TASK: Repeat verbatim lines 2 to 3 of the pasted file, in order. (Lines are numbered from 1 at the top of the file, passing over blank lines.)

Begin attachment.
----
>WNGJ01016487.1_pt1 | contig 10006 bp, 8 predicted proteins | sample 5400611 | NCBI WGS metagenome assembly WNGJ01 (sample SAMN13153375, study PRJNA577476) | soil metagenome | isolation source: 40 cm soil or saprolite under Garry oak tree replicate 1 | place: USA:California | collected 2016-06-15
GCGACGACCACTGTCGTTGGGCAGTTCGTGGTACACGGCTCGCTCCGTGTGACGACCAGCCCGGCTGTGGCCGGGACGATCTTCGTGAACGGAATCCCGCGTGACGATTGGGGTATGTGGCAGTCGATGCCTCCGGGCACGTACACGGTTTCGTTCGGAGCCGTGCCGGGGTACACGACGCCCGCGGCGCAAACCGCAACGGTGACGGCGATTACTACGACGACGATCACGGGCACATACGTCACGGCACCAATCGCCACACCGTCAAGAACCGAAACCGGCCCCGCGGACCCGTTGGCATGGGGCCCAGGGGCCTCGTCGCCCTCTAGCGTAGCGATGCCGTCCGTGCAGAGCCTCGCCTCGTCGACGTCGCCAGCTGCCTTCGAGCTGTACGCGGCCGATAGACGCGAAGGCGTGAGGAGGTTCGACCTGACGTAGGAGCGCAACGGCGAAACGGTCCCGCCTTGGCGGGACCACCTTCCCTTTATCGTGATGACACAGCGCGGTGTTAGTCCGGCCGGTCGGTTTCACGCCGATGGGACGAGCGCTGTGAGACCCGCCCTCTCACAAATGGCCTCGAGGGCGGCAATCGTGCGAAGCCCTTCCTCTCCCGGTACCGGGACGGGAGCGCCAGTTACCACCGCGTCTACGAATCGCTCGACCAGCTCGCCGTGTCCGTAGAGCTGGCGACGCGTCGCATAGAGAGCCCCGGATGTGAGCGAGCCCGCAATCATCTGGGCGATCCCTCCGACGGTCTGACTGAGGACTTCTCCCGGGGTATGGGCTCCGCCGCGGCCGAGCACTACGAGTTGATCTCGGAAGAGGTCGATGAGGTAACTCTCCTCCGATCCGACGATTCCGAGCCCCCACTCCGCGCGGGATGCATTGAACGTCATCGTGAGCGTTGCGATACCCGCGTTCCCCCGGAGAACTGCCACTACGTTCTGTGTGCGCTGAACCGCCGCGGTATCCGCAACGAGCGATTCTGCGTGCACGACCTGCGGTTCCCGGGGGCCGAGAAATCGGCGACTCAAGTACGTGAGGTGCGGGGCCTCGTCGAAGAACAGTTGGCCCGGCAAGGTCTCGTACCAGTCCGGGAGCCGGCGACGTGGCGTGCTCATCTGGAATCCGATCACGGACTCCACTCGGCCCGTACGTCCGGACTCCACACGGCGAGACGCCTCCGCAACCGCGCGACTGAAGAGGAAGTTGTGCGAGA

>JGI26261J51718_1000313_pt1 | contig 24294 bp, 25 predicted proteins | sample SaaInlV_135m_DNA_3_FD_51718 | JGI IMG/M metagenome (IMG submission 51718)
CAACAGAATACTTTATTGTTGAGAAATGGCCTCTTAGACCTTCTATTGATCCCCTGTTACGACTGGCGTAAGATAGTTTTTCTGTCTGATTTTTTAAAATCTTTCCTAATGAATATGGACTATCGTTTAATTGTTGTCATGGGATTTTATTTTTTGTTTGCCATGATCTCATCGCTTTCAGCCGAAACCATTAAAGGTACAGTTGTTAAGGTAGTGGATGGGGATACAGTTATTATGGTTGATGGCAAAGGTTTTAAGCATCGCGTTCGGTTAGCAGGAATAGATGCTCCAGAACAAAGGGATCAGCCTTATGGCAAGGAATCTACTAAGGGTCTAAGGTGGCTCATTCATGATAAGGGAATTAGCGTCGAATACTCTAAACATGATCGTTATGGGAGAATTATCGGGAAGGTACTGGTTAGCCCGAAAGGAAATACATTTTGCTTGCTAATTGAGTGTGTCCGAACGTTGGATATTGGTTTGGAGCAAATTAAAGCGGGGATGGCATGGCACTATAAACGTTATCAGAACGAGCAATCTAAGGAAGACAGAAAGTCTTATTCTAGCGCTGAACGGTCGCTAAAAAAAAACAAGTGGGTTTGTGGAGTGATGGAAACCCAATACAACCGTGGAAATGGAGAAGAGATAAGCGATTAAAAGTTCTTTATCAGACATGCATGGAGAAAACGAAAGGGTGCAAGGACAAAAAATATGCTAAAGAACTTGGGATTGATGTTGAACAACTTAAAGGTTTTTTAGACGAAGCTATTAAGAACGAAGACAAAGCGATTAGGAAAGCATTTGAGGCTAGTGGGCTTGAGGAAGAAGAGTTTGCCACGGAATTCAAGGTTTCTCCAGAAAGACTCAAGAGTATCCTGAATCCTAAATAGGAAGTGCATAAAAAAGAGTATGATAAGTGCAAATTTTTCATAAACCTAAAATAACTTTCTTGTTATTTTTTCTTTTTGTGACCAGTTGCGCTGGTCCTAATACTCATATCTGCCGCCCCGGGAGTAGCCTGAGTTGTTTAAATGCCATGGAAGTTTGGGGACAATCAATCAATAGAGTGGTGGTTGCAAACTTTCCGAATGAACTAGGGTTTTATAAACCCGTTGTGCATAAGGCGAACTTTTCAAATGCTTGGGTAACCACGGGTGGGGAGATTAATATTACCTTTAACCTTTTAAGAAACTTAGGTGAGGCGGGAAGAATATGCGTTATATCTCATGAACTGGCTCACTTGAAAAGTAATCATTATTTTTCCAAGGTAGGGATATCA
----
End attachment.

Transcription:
GCGACGACCACTGTCGTTGGGCAGTTCGTGGTACACGGCTCGCTCCGTGTGACGACCAGCCCGGCTGTGGCCGGGACGATCTTCGTGAACGGAATCCCGCGTGACGATTGGGGTATGTGGCAGTCGATGCCTCCGGGCACGTACACGGTTTCGTTCGGAGCCGTGCCGGGGTACACGACGCCCGCGGCGCAAACCGCAACGGTGACGGCGATTACTACGACGACGATCACGGGCACATACGTCACGGCACCAATCGCCACACCGTCAAGAACCGAAACCGGCCCCGCGGACCCGTTGGCATGGGGCCCAGGGGCCTCGTCGCCCTCTAGCGTAGCGATGCCGTCCGTGCAGAGCCTCGCCTCGTCGACGTCGCCAGCTGCCTTCGAGCTGTACGCGGCCGATAGACGCGAAGGCGTGAGGAGGTTCGACCTGACGTAGGAGCGCAACGGCGAAACGGTCCCGCCTTGGCGGGACCACCTTCCCTTTATCGTGATGACACAGCGCGGTGTTAGTCCGGCCGGTCGGTTTCACGCCGATGGGACGAGCGCTGTGAGACCCGCCCTCTCACAAATGGCCTCGAGGGCGGCAATCGTGCGAAGCCCTTCCTCTCCCGGTACCGGGACGGGAGCGCCAGTTACCACCGCGTCTACGAATCGCTCGACCAGCTCGCCGTGTCCGTAGAGCTGGCGACGCGTCGCATAGAGAGCCCCGGATGTGAGCGAGCCCGCAATCATCTGGGCGATCCCTCCGACGGTCTGACTGAGGACTTCTCCCGGGGTATGGGCTCCGCCGCGGCCGAGCACTACGAGTTGATCTCGGAAGAGGTCGATGAGGTAACTCTCCTCCGATCCGACGATTCCGAGCCCCCACTCCGCGCGGGATGCATTGAACGTCATCGTGAGCGTTGCGATACCCGCGTTCCCCCGGAGAACTGCCACTACGTTCTGTGTGCGCTGAACCGCCGCGGTATCCGCAACGAGCGATTCTGCGTGCACGACCTGCGGTTCCCGGGGGCCGAGAAATCGGCGACTCAAGTACGTGAGGTGCGGGGCCTCGTCGAAGAACAGTTGGCCCGGCAAGGTCTCGTACCAGTCCGGGAGCCGGCGACGTGGCGTGCTCATCTGGAATCCGATCACGGACTCCACTCGGCCCGTACGTCCGGACTCCACACGGCGAGACGCCTCCGCAACCGCGCGACTGAAGAGGAAGTTGTGCGAGA

>JGI26261J51718_1000313_pt1 | contig 24294 bp, 25 predicted proteins | sample SaaInlV_135m_DNA_3_FD_51718 | JGI IMG/M metagenome (IMG submission 51718)